Balance, Rhythm, and Tempo

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Published on September 22, 2010 with No Comments

Balance, rhythm and tempo
By Bruce Rearick

My job description as Director of Instruction for the United States golf Academy is pretty simple: Answer questions about golf. Recently, I was asked the ultimate question for someone in my position: “Why is this game so ____ hard?” (I will let you fill in the blank.) This is an instance where the answer to the question might be more complex than the solution to the problem. Hundreds of thousands of pages have been written describing the challenges of playing golf. I have written a few myself, and I have come to the conclusion that, while it is important to understand the details of hitting a golf ball, it is also easy to become lost in an attempt to apply them.
Part of the problem when attempting to describe the golf swing is that the description of the problem is offered in mechanical details. Wrist this way, hand that way, head stays here, shoulders do this, feet placed there―all static descriptions of moving parts. These are important, but not more important than understanding the principles of motion: Balance, rhythm and tempo.
Balance. When your body is in motion, your mind is constantly sending signals to all parts of your body to accomplish one thing―keep you from falling down. So if your mind has to make an adjustment to keep you from falling down and that movement doesn’t match the best way to swing a golf club, the result is a poor strike and probably lousy results. More players have balance issues than mechanical issues.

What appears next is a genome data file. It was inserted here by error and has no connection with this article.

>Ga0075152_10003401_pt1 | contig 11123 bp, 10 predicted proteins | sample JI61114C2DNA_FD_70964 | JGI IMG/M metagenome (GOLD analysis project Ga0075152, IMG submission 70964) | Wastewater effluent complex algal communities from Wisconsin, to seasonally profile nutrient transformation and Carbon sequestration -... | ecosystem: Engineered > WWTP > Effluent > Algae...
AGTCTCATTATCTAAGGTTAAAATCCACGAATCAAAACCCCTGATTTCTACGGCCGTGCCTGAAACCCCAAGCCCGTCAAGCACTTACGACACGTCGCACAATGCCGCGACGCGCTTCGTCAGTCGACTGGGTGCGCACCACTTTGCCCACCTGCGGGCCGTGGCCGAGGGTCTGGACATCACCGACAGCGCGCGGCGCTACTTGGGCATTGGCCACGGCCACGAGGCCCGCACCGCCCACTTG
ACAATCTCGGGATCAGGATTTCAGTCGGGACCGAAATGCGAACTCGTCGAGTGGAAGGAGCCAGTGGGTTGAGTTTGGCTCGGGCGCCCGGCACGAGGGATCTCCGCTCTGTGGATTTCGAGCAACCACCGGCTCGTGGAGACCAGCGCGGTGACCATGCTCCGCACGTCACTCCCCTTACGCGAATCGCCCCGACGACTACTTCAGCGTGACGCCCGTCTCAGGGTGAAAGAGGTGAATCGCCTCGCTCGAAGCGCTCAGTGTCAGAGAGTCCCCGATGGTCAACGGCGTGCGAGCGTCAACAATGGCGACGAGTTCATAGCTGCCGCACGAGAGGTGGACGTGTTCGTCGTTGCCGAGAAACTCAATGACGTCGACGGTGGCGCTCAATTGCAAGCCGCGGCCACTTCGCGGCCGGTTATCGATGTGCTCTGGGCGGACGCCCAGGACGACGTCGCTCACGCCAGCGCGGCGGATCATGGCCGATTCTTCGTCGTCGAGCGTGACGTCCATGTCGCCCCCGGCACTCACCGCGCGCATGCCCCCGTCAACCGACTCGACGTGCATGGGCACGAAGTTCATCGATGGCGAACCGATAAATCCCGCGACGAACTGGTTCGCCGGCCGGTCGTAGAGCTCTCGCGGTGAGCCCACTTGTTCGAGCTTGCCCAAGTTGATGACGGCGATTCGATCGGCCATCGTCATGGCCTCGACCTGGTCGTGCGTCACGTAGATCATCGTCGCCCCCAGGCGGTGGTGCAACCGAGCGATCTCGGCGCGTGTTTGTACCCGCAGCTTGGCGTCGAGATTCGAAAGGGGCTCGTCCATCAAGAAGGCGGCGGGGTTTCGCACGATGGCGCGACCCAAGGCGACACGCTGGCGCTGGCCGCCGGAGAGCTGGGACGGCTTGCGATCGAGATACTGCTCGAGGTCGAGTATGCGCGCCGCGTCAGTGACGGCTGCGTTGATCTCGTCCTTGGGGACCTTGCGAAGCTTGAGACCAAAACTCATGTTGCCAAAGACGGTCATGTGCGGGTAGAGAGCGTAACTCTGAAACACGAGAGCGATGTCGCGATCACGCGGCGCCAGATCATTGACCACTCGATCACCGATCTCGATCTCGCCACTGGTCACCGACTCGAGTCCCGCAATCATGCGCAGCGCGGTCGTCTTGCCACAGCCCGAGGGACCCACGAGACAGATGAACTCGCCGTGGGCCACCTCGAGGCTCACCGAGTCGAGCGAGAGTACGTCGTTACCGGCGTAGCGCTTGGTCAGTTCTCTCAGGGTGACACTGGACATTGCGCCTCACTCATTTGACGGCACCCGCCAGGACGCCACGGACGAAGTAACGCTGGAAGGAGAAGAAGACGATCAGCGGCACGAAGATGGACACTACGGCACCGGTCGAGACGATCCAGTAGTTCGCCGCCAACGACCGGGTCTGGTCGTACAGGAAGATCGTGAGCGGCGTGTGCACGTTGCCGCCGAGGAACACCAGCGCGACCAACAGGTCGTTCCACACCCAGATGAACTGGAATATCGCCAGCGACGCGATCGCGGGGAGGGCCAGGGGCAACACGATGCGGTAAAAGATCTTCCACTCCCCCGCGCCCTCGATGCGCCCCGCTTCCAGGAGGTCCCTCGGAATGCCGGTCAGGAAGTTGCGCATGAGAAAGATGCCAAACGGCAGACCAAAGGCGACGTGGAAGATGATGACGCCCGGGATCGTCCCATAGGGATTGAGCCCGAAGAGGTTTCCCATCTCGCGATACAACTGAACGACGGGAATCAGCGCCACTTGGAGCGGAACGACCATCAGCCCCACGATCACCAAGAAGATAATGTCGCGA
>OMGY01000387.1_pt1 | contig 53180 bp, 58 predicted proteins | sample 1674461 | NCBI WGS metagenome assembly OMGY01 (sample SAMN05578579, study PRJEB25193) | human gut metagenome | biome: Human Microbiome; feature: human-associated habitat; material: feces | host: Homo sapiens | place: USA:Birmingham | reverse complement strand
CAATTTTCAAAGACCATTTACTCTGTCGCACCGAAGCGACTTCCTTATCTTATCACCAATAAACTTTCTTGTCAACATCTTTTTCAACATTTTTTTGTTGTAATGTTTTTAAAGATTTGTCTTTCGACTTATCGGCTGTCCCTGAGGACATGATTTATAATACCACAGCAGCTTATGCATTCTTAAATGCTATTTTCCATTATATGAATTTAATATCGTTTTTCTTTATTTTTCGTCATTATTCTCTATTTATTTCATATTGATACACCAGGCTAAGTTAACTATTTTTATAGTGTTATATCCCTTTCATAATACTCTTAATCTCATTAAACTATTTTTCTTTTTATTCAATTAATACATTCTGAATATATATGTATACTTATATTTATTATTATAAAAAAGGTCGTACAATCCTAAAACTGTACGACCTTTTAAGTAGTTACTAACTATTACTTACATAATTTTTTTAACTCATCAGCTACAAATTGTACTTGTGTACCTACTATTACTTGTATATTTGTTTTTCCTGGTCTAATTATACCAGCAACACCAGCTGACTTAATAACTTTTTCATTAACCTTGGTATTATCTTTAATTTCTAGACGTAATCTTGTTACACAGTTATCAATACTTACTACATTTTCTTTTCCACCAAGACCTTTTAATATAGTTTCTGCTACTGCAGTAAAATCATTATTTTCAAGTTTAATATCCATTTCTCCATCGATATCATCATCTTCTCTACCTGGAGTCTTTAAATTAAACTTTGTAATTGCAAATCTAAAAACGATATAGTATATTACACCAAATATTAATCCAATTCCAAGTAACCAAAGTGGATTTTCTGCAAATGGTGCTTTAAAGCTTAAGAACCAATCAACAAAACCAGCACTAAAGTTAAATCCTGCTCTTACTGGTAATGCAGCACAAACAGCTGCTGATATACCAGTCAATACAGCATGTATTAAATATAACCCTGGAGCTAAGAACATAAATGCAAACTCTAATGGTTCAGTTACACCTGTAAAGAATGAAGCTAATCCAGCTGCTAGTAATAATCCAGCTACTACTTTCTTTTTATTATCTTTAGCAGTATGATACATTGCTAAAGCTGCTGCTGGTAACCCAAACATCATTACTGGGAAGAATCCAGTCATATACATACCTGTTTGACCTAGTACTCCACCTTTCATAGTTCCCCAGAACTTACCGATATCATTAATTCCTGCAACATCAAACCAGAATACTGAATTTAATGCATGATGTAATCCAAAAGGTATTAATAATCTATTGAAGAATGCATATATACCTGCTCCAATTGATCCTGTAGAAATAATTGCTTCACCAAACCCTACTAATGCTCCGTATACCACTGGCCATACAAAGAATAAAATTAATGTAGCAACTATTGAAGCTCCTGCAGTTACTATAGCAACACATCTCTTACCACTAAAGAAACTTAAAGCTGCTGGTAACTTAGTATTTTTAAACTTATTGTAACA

Rhythm. I describe rhythm like a musical beat. Some swings are two beats―one, the club goes back; two, the club goes forward. These are up-tempo swings like Ben Hogan or Tiger Woods. Others have three-beat swings. One, back; two, on the transition from backswing to forward swing; and three, down and through. These swings are typical slower and longer, like Payne Stewart or Sam Snead. We all have a natural rhythm, and our best results come when our golf swing matches it.
Tempo. Tempo is the amount of time it takes to complete your swing. Your goal as a player is for the time to be exactly the same for every swing. Too many of us change our tempo or time depending on how hard we think we need to hit the shot. The best players vary the length of their swings slightly using the same amount of time. For example, a full swing at full speed takes 2.5 seconds. A ¾ swing at a slightly slower speed still takes the same 2.5 seconds. Keeping the time the same is what helps us control how fast the club is moving. We naturally relate to time, so this is easier to achieve than it sounds.
As I wrote in the beginning, the explanation was more complicated than the solution. Make some swings with your eyes closed. Find a swing in balance, using your natural rhythm and tempo, and see if this doesn’t make your game a little easier.
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